GSBS Dissertations and Theses

ORCID ID

0000-0003-0912-5478

Publication Date

2020-03-20

Document Type

Doctoral Dissertation

Academic Program

Immunology and Microbiology

Department

Department of Medicine, Division of Infectious Diseases and Immunology, Program in innate immunity

First Thesis Advisor

Kate Fitzgerald

Second Thesis Advisor

Ann Marshak Rothstein

Keywords

cGAS, STING, SAVI, LUPUS, Autoimmune, Auto-inflammatory, Type I Interferonopathies

Abstract

Cytosolic DNA sensing plays a key role in autoimmune and autoinflammatory diseases. STING is a cytosolic adaptor protein which upon activation leads to induction of type I interferons and inflammatory cytokines. Recently, gain-of-function mutations in STING have been identified in patients with an autoinflammatory disease called STING-associated vasculopathy with onset in infancy (SAVI). We compared two independent SAVI mutant mouse models and revealed a hierarchy of immune abnormalities which were dependent on SAVI mutation in lymphocytes. We also showed that bone marrow from the V154M mutant mice transfers disease to the wild-type host, whereas the N153S does not, indicating mutation-specific disease outcomes. Collectively, these mutant mice recapitulate disease features seen in SAVI patients and highlight mutation-specific functions of STING.

Other autoimmune mouse models such as DNAseII and DNAseIII-deficient mice, that fail to degrade DNA result in activation of the cGAS STING pathway. Deficiency of this pathway in these mouse models ameliorates lethality. By contrast, we previously reported that STING potently suppresses inflammation in a pristane-induced model of autoimmunity. In this model, we show that both cGAS- and STING-deficient mice exhibit exacerbated disease phenotypes compared to controls. We report that STING constrained TLR activation, and thereby limited autoimmune manifestations. Consistent with this premise, cGAS or STING deficient mice that lack a common TLR chaperone UNC93b develop less severe systemic autoimmunity than cGAS or STING deficient mice that are UNC93b sufficient. Overall, this study demonstrates that STING activation constrains systemic autoimmune disease and has important implications for cGAS STING-directed therapies.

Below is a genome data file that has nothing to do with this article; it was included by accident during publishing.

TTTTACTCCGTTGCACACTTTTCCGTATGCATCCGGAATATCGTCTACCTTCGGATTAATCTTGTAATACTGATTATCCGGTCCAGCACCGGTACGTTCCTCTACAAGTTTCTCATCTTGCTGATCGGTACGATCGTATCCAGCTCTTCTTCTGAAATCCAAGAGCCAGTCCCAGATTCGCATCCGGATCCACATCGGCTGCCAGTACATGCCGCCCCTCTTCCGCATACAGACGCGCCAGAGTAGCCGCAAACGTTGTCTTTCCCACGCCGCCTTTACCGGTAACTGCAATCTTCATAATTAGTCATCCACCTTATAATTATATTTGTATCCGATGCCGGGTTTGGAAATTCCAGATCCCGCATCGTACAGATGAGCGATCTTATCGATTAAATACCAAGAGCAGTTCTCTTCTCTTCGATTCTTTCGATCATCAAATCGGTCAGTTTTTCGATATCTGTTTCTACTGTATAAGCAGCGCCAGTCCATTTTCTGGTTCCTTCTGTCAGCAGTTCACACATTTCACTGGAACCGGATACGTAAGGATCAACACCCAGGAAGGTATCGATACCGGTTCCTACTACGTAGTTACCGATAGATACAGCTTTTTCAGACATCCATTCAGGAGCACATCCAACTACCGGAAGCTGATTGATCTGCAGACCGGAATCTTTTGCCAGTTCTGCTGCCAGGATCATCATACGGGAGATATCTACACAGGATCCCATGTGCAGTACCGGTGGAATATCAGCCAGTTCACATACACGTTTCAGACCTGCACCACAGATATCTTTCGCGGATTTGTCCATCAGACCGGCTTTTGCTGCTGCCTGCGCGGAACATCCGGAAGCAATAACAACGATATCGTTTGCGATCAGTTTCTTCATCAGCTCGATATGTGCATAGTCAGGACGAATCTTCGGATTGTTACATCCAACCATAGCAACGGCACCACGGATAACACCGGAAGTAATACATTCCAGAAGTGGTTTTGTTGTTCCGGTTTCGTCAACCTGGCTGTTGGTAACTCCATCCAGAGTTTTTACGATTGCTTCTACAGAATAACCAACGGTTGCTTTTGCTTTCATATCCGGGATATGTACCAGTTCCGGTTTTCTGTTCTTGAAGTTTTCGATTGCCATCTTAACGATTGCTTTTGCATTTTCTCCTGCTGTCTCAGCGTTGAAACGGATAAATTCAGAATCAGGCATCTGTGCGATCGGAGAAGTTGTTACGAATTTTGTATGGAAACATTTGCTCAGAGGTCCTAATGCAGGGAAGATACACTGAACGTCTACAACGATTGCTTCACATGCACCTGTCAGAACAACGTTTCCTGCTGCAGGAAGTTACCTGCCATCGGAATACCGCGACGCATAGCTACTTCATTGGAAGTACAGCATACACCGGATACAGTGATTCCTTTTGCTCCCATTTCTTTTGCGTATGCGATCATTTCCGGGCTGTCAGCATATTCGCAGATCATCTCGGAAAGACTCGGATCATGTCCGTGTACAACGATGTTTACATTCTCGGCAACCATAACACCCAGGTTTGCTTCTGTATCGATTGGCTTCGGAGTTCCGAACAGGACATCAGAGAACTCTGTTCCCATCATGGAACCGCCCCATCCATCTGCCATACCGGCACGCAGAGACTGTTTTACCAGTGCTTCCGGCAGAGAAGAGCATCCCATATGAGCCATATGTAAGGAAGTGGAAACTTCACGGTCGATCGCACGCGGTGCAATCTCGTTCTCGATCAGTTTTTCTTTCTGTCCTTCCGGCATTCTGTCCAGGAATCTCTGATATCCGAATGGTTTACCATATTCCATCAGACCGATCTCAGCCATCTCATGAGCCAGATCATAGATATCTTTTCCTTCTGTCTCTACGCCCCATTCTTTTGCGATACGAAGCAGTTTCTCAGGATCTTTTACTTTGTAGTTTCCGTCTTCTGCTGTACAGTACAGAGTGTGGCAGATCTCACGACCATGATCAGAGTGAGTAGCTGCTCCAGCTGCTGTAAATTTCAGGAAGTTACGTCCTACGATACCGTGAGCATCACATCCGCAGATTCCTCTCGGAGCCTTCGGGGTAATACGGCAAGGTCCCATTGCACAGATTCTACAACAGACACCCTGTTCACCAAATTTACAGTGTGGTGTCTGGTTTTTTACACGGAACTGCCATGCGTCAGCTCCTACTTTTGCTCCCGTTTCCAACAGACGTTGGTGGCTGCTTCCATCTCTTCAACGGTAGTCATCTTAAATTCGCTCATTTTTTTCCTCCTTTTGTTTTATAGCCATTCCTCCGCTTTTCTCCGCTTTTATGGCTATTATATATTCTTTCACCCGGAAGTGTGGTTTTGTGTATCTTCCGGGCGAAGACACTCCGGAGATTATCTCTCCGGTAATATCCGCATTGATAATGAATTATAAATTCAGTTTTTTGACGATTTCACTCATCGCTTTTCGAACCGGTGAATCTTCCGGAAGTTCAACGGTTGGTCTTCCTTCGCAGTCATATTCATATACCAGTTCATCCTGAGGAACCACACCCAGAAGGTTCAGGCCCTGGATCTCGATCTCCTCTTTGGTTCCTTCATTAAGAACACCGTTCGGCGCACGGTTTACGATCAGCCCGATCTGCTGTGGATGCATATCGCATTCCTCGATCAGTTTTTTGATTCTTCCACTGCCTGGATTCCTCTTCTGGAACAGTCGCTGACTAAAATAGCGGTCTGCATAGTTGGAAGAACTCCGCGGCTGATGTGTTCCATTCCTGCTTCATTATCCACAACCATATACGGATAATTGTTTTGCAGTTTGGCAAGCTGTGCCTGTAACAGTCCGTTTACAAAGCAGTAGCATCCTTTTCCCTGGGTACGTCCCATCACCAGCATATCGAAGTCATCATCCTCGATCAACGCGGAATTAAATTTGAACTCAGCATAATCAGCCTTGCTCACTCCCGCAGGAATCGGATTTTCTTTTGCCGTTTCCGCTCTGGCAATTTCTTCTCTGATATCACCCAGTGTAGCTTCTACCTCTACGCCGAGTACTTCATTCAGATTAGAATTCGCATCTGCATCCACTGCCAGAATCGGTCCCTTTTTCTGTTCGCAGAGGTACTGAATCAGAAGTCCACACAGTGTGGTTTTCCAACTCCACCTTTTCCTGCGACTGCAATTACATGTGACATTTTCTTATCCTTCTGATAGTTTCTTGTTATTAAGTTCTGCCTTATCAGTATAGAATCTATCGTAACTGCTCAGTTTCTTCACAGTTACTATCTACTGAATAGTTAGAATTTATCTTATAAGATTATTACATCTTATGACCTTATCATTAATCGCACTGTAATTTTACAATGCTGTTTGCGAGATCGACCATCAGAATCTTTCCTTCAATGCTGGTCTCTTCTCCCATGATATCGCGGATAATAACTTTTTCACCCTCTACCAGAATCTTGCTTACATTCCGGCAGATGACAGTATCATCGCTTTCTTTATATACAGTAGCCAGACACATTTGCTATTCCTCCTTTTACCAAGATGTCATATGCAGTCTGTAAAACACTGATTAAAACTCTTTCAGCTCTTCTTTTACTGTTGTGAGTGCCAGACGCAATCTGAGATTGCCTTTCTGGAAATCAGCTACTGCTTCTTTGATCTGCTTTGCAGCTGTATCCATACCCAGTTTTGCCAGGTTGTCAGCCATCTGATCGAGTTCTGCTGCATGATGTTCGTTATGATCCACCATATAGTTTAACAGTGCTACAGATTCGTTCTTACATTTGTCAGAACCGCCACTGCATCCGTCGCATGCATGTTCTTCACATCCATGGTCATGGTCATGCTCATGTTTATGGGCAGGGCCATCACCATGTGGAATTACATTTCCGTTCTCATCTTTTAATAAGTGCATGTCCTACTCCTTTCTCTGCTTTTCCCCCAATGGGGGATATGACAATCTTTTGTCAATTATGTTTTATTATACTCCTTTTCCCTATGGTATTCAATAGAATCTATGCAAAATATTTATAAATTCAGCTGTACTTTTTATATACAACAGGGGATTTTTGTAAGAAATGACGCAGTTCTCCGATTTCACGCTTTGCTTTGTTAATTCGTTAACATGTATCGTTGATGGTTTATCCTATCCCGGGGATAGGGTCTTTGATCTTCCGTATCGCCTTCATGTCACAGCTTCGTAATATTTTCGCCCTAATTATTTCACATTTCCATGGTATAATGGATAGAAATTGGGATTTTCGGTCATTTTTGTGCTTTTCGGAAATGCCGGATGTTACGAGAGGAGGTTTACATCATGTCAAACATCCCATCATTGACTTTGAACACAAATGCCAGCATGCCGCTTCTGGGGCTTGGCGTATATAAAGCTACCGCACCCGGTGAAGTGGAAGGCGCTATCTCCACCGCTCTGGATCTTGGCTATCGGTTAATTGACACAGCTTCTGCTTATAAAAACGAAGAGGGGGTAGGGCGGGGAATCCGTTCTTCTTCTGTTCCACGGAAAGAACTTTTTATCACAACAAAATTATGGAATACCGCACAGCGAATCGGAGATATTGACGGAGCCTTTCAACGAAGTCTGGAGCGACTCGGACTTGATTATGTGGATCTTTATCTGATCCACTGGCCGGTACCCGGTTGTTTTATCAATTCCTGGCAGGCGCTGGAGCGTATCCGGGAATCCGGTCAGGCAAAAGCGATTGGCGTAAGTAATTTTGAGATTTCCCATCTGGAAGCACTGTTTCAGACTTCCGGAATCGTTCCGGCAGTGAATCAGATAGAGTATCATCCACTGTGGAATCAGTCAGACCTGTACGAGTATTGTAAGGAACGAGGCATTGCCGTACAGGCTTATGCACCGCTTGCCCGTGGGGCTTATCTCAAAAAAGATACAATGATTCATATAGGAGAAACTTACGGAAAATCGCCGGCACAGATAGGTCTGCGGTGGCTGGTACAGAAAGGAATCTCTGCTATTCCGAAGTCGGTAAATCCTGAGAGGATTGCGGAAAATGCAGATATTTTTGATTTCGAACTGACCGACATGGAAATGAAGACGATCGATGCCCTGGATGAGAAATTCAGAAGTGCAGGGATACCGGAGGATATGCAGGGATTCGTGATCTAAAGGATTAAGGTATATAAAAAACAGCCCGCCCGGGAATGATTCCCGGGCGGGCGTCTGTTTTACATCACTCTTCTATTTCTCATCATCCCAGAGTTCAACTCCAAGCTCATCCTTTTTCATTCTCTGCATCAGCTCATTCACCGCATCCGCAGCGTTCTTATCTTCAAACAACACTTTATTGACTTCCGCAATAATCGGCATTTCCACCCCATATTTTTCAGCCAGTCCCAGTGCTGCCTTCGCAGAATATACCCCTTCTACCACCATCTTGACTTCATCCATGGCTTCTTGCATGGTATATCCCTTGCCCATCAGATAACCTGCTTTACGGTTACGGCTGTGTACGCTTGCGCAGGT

DOI

10.13028/bpgs-qe55

Rights and Permissions

Copyright is held by the author, with all rights reserved.

Available for download on Saturday, May 14, 2022

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